Relationship between occupational vibration and morbidity.
J Environ Pathol Toxicol 1979 May/Jun; 2(5):67-73
The relationship between vibration white finger (VWF) and morbidity is discussed. The severity of VWF has been assessed using two indices. The first is the interval between commencing vibration exposure and the appearance of the first white finger tip. This index is known as the latent period. The second is known as the prevalence index or the amount of white finger determined in a population. The prevalence of VWF rises with increasing vibration exposure time. This index depends on the length of employment or stability of the labor force. The latent period is shown to depend on the vibration energy entering the hand. This is a better guide to the severity or degree of hazard involved in industrial operations. Latent periods can vary from 5 to 6 years in the case of pneumatic tool chippers and grinders, 2 to 3 years for chain sawyers, 6 to 9 months for pedestal grinders, and 6 to 8 weeks for copper swaging workers. A clinical grading system has been developed that indicates the number and severity of white finger attacks. If the last stage is reached, the worker should ask for a transfer or leave the job. The blanching process seen in the digits indicates a closing of the digital arteries arising from the superficial and deep palmer arches. The fact that the fingers are white implies that the veins are constricted.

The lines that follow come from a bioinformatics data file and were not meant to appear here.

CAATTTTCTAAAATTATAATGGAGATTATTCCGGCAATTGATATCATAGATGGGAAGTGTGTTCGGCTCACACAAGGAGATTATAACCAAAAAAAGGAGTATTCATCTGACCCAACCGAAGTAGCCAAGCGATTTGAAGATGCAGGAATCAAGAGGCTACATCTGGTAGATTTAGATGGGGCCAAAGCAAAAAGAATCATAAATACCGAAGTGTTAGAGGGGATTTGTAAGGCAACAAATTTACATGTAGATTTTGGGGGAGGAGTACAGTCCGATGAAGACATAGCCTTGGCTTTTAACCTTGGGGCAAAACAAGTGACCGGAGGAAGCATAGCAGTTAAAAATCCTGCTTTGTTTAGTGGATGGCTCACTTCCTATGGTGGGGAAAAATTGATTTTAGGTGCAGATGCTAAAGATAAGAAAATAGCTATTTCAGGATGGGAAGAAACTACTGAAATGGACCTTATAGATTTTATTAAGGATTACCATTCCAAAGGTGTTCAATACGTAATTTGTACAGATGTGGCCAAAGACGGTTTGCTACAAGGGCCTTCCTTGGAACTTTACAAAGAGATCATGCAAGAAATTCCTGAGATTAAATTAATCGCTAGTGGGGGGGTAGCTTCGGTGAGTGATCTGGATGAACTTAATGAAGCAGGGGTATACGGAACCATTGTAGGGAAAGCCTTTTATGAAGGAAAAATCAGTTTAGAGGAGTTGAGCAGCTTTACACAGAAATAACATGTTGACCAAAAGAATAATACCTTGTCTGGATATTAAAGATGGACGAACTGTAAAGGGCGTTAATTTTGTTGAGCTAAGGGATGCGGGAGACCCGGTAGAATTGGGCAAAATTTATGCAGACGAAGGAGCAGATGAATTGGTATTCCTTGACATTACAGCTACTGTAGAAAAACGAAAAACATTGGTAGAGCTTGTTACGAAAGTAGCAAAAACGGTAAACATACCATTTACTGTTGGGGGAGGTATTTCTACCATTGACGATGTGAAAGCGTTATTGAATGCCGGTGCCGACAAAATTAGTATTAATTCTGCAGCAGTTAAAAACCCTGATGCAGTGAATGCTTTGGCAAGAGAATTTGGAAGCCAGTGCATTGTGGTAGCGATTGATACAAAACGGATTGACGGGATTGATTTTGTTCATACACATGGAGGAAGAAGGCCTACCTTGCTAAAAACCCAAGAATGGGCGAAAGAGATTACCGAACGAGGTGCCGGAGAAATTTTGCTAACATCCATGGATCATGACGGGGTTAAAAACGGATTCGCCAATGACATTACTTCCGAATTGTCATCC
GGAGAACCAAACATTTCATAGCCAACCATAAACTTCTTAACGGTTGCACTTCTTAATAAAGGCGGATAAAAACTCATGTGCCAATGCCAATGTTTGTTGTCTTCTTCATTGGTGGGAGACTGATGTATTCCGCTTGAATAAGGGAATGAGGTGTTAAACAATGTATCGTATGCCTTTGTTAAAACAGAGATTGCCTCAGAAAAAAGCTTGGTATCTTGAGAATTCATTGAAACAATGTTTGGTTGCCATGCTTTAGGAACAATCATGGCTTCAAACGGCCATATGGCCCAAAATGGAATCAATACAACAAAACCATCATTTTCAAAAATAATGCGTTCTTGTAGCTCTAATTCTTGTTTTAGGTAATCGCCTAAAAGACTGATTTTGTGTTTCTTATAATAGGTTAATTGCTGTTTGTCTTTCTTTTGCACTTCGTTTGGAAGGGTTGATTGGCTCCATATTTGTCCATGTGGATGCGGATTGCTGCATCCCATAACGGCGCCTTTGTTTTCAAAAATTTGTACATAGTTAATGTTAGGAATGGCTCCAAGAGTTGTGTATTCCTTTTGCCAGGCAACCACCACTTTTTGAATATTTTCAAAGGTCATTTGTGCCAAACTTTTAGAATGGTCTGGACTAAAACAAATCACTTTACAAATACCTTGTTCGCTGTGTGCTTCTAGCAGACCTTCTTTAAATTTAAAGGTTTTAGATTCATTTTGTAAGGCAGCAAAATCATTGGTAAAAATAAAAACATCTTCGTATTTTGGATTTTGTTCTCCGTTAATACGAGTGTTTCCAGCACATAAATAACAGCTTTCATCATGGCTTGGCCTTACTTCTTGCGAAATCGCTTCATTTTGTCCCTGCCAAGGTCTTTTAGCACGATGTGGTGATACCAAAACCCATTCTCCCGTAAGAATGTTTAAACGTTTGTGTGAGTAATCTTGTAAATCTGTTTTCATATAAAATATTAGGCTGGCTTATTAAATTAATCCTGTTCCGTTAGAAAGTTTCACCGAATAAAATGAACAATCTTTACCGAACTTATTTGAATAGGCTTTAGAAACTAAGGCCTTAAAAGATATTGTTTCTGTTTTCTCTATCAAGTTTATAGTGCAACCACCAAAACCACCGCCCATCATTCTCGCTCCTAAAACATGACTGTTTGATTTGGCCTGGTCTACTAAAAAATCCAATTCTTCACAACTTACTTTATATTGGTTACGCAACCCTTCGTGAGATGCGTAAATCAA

NIOSH-Author; Safety-monitoring; Occupational-hazards; Hazards; Physiological-effects; Epidemiology; Circulatory-system; Vibration-effects; Workplace-studies
Journal of Environmental Pathology and Toxicology. Toxicological and Carcinogenic Health Hazards in the Workplace: proceedings of the First Annual NIOSH Scientific Symposium, Cincinnati, Ohio, April 1978